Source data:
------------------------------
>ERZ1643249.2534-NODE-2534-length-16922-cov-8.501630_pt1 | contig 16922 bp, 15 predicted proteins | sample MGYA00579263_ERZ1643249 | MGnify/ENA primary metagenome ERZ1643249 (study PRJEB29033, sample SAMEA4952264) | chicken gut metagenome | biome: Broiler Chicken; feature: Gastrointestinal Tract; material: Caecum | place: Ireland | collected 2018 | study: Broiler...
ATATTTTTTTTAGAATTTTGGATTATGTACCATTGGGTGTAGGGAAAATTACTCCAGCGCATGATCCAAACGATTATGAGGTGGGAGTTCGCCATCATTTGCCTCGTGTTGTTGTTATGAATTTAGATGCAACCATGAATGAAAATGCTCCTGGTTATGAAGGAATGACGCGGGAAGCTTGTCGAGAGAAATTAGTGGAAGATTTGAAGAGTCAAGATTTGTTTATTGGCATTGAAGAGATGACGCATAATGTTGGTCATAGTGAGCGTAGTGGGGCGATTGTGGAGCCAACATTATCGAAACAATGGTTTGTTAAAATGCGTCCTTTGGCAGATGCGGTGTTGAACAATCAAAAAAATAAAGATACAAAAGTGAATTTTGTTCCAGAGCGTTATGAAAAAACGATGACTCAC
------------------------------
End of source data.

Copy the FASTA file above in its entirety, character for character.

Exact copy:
>ERZ1643249.2534-NODE-2534-length-16922-cov-8.501630_pt1 | contig 16922 bp, 15 predicted proteins | sample MGYA00579263_ERZ1643249 | MGnify/ENA primary metagenome ERZ1643249 (study PRJEB29033, sample SAMEA4952264) | chicken gut metagenome | biome: Broiler Chicken; feature: Gastrointestinal Tract; material: Caecum | place: Ireland | collected 2018 | study: Broiler...
ATATTTTTTTTAGAATTTTGGATTATGTACCATTGGGTGTAGGGAAAATTACTCCAGCGCATGATCCAAACGATTATGAGGTGGGAGTTCGCCATCATTTGCCTCGTGTTGTTGTTATGAATTTAGATGCAACCATGAATGAAAATGCTCCTGGTTATGAAGGAATGACGCGGGAAGCTTGTCGAGAGAAATTAGTGGAAGATTTGAAGAGTCAAGATTTGTTTATTGGCATTGAAGAGATGACGCATAATGTTGGTCATAGTGAGCGTAGTGGGGCGATTGTGGAGCCAACATTATCGAAACAATGGTTTGTTAAAATGCGTCCTTTGGCAGATGCGGTGTTGAACAATCAAAAAAATAAAGATACAAAAGTGAATTTTGTTCCAGAGCGTTATGAAAAAACGATGACTCAC